Strange New Year’s traditions from around the world


New Year’s Day is just around the corner, and before you know it, people from all over the world will celebrate its arrival by doing some pretty strange things. While people here in Alabama might chow down on black-eyed peas, collard greens and ham hocks, others will be doing their own thing, depending on where they live.

Nearly every country has its own special tradition for celebrating the first day of the year, but no matter what those rituals are, everyone does them for the same reasons. They do them in hopes of having a happy, healthy and wealthy New Year. Some of the traditions can be very simple, like eating a specific meal, but others can be rather, well, weird. Here are just a few of the customs from different parts of the world.

People in the Philippines like round things. To them, the custom is all about the money. They believe everything should be round on New Year’s Day to represent coins, which bring wealth. They will eat round food, wear round clothes and use round objects. The sky’s the limit – as long as it’s round.

In Japan they ring all of their bells 108 times because of the Buddhist belief that doing so brings cleanness. The Japanese are also all smiles as they go into the New Year because they believe smiling will bring them good luck.

In Romania they throw their spare coins into the river for good luck. (This reporter has to wonder if divers go to the river later to scavenge all the coins. It would be pretty good luck to find all that loot!)

Belgium, like Cullman County, takes its livestock seriously. The only difference is, they take their seriousness to a whole new level; farmers in Belgium actually wish their cows a Happy New Year! Does anyone around here that do that?

The French like to keep things simple and delicious. Every New Year they eat stacks and stacks of pancakes. How about a pancake pig-out over here?!

People in Colombia must love to travel. On New Year’s Day they carry their suitcases around with them all day in hopes of having a travel-filled year. That seems like a lot of work, huh?

Denmark’s tradition is pretty interesting. People climb on top of chairs and literally “jump” into the New Year to bring good luck.

Besides throwing buckets of water on each other, folks in Thailand also smear each other with gray talc. Maybe they use the buckets of water to wash the talc off after they have been smeared?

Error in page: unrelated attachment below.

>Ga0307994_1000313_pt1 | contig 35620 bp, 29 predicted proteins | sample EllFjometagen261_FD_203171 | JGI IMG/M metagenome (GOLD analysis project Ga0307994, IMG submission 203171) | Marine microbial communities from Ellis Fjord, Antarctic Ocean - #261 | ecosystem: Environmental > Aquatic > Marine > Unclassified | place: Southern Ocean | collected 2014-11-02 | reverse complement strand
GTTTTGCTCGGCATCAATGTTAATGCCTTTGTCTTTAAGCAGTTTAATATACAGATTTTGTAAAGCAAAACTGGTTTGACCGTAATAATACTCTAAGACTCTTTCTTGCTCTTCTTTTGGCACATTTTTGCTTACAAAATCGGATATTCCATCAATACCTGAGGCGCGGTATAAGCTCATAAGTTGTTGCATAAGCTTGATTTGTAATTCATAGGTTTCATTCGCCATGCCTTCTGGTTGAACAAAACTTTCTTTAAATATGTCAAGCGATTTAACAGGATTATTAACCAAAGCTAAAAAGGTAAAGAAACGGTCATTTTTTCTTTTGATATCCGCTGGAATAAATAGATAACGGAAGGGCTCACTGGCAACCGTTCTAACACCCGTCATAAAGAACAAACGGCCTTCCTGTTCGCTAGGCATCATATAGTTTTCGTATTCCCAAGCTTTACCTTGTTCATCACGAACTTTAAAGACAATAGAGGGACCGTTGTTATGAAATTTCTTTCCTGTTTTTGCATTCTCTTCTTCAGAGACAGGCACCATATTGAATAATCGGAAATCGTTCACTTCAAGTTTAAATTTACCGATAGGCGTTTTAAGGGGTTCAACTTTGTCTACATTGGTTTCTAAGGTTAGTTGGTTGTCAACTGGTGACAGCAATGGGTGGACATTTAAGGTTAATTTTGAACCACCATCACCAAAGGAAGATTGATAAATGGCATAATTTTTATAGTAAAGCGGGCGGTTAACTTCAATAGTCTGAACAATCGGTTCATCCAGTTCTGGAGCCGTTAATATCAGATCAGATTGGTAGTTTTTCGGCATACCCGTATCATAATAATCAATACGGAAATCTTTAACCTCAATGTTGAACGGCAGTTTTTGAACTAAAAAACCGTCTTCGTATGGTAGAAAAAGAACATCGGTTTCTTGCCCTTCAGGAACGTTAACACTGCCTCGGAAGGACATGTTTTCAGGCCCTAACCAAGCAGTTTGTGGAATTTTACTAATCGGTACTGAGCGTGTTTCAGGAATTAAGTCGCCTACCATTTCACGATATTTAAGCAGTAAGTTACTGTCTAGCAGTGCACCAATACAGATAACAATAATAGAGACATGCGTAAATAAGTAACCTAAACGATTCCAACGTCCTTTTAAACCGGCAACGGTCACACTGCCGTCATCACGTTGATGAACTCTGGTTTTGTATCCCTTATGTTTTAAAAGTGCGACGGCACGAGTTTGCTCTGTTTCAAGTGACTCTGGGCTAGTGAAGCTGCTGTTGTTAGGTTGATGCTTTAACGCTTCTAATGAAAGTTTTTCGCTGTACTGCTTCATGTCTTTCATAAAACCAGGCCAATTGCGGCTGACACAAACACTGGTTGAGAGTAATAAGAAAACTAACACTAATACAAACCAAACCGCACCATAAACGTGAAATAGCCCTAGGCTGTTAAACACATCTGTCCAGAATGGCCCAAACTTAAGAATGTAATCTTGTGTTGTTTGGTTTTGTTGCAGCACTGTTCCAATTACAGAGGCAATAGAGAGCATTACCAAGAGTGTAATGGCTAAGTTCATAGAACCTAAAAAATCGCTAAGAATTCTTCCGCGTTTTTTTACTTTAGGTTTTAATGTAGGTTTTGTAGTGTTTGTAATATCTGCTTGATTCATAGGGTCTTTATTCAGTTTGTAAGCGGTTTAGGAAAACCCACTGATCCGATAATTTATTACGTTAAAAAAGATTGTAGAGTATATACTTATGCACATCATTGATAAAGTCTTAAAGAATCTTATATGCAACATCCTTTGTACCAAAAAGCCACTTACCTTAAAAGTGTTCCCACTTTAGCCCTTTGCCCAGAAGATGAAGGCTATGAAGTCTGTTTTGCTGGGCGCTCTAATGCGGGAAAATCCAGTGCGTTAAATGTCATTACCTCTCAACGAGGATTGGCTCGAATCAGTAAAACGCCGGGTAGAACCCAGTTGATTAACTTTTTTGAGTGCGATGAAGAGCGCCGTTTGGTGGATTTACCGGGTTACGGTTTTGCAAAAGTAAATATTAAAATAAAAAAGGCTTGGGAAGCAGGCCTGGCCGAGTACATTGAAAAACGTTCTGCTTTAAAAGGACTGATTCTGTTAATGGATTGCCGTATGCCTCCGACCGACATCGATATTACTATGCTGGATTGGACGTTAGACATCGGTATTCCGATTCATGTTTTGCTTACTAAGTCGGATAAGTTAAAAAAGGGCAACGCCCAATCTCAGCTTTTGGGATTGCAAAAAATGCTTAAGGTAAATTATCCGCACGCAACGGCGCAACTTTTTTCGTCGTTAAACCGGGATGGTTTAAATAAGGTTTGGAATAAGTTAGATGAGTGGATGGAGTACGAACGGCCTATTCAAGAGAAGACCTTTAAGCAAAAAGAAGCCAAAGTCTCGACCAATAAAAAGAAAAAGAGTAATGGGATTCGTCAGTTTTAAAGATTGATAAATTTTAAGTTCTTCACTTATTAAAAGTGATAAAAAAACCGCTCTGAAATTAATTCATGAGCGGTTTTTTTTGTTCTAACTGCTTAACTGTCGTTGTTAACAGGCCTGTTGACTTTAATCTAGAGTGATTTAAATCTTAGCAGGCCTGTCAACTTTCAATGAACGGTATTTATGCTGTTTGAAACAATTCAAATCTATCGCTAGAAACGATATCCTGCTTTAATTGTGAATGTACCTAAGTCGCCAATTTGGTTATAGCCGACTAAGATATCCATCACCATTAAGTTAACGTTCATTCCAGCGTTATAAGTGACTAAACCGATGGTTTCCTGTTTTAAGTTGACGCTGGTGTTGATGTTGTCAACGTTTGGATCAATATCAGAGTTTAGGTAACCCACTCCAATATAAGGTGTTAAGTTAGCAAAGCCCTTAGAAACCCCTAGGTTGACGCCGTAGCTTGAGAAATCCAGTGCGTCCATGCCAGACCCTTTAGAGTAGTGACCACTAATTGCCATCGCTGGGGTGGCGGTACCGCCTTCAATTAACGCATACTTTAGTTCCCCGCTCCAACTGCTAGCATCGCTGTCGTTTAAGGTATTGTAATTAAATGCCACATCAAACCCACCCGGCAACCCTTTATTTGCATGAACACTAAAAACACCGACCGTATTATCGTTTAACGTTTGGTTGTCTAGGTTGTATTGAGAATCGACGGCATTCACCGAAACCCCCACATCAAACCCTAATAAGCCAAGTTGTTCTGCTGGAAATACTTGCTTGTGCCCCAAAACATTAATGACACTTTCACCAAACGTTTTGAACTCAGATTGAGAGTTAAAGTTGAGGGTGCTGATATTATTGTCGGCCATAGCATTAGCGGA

How about a sleepover in the cemetery? In Chile, families get together and actually spend the night in the company of their long gone loved ones by sleeping in cemeteries.

Just like the farmers in Belgium, Romanian farmers try to communicate with their cows. The twist is, if they succeed it means bad luck for the year. Who wants to eavesdrop on one of those conversations!

This is a good one! In Ireland, they actually hit the walls with bread to get rid of evil spirits. Bread!

In some parts of South Africa people throw furniture out their windows. Now that’s an expensive tradition!

Frozen tree trunks are a hot item this time of year in Siberia.  People there jump into frozen lakes carrying them!

In Panama, statues are made of anyone and everyone famous. Then they are burned as a way to start the New Year off with good luck. Why famous people and not just the average guy down the street?

The Scottish people are rather competitive. Scotland’s New Year tradition consists of people racing through their houses, headed for the door. They believe the first person to cross the threshold of the home in the New Year should carry a gift for good luck. No word on what that gift is.

Most of us have never heard of such oddball New Year’s activities, but eating black-eyed peas surely sounds weird to those in other parts of the world. To each his own!

Happy New Year, and pass the peas please.

Copyright 2017 Humble Roots, LLC. All Rights Reserved. This story originally ran in December 2016. Stock image.